Nick: Well, let me just say that I’ve always been a fan of gold.
I mean, it’s simply money. You just have to understand the basics. Gold isn’t a fad. It’s not a trade of the week or the flavor of the month that you might see on CNBC.
Gold is a free-market monetary good. It’s essential to think of it like that.
I saw a big gold bull market coming and alerted my readers to this in May of last year. The timing seems to have been pretty good. Gold has shot up since. And I expect it to go much higher for reasons we can discuss today.
Chris: So let’s get into it. Obviously COVID-19 has happened. And it’s changing a lot of things in the markets. We’ve seen stocks crash and come back up. We’ve also seen gold start to take off almost as the stock market started to wobble.
Is that what you expected to happen? Is it the crisis-hedge nature of gold that’s coming out? Or is it something deeper?
Nick: Well, I think it’s both. Yes, it’s a crisis hedge. That’s the immediate thing. People see scary things going on in the world, and they go to gold.
And you’ve got to ask yourself, “Why do they go to gold? What makes gold attractive as a crisis hedge?”
Well, it’s been around as money for 5,000 years. It’s a non-political asset that is a free-market store of value. It’s probably the best store of value mankind has ever known.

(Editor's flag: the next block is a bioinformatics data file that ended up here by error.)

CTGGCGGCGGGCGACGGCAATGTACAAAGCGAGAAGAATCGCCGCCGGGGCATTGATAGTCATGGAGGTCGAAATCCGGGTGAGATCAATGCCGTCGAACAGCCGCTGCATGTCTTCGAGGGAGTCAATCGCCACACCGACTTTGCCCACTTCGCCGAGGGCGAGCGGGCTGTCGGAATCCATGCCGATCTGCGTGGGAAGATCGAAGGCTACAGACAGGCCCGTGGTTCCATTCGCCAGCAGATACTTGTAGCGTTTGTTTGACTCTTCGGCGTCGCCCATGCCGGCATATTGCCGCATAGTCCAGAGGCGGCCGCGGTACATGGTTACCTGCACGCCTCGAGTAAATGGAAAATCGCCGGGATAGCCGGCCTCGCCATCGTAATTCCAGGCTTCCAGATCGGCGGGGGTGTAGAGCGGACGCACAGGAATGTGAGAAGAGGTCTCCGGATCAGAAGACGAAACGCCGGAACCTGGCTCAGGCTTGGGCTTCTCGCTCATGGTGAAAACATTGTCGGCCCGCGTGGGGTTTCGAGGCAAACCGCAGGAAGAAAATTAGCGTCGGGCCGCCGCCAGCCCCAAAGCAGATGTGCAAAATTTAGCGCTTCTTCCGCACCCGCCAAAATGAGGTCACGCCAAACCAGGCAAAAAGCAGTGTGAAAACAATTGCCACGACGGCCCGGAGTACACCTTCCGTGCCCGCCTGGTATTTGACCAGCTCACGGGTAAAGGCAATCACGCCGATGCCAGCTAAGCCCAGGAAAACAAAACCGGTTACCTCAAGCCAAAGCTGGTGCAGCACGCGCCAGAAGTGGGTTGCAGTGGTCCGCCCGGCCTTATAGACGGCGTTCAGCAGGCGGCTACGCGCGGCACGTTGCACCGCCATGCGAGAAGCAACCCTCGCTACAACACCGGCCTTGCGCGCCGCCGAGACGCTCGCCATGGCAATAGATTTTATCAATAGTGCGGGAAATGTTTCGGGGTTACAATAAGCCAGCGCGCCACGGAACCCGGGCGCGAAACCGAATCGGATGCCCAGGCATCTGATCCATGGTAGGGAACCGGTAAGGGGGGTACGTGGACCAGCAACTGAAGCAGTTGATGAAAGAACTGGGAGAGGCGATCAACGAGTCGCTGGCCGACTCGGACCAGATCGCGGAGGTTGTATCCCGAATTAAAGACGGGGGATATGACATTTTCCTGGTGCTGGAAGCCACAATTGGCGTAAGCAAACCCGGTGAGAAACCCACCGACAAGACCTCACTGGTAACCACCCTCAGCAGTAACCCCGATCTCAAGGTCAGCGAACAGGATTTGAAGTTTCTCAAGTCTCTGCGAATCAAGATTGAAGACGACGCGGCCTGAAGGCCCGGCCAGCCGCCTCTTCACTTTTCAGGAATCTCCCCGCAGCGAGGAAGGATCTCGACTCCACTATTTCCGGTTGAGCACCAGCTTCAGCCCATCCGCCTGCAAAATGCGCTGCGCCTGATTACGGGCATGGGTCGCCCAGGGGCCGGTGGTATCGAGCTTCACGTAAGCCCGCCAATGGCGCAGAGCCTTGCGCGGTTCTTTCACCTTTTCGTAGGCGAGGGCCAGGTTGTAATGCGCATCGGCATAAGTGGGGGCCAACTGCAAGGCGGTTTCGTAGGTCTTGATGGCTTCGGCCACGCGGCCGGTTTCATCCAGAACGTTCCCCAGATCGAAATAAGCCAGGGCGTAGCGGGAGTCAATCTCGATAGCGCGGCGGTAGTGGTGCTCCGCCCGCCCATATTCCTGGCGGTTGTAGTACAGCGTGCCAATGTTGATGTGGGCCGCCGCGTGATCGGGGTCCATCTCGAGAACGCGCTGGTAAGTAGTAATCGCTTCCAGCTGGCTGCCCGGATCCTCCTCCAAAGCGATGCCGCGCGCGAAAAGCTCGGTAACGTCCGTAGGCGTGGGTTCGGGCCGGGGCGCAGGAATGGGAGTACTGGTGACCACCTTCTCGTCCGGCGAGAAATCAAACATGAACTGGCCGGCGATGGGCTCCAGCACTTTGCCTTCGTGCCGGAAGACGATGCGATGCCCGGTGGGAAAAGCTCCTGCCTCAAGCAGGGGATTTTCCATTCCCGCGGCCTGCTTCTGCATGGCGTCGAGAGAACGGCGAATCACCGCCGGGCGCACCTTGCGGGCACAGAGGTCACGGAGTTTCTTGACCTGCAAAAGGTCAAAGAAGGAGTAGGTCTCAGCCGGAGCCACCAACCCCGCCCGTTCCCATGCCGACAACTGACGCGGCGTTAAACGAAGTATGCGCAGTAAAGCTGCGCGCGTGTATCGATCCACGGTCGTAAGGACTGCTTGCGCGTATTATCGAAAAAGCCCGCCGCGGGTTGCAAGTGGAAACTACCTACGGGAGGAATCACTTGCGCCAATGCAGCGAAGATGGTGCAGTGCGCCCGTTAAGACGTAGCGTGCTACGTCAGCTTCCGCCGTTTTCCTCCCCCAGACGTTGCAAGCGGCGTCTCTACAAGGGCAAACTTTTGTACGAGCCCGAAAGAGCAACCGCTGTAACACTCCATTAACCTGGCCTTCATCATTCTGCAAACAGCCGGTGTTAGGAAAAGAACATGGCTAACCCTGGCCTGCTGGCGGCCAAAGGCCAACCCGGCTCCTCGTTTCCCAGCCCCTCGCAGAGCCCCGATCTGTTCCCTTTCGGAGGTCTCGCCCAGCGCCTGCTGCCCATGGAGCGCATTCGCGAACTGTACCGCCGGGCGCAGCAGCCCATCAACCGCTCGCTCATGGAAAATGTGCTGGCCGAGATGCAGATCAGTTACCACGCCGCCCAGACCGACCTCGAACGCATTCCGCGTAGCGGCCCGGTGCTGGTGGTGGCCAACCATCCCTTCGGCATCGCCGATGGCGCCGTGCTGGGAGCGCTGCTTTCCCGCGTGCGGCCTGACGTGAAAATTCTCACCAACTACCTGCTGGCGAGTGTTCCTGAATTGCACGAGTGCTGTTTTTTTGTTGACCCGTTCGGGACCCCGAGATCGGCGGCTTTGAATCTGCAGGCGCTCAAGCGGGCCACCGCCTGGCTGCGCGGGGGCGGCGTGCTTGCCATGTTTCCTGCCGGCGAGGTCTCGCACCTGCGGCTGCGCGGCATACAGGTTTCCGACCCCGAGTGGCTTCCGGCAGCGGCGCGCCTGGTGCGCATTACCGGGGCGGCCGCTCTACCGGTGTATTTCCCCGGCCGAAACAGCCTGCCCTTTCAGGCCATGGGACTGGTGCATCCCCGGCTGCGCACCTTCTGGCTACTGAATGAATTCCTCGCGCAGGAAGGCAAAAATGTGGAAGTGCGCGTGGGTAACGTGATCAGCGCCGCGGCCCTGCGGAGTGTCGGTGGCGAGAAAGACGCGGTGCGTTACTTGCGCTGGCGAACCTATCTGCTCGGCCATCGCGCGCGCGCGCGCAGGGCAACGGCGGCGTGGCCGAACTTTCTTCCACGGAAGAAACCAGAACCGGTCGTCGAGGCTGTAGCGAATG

But there’s another reason why people go to gold. I have repeatedly said that I think this gold bull market is not just a cyclical, garden-variety bull market.
All commodities are cyclical. They go through cycles. But I believe this is something different. Gold is riding on an enormous fundamental trend. Gold is coming back to the center of the international monetary system.
A lot of people have forgotten this. But gold was the foundation of international finance for hundreds… even thousands… of years. It’s only in the past 50 or so years that governments around the world – along with academics and bureaucrats – have tried to push an inferior competing monetary good – fiat currency.
Fiat currency is fake money that can be created in unlimited quantities. What we’re seeing is gold returning to its rightful role at the center of the international monetary system.
It’s coming back as money because this was always a futile effort of the inflationists, the statists, big-government types, and the Keynesians.
[John Maynard Keynes was a British economist and investor. During his lifetime (1883-1946) he was a household name. Keynes believed that money was a creature of the state. And that governments should spend more in times of crisis to boost demand.]
It was always a futile goal to try to force on the marketplace a fake, inferior good. It can’t go on forever. But I never would have thought it would have taken 50 years.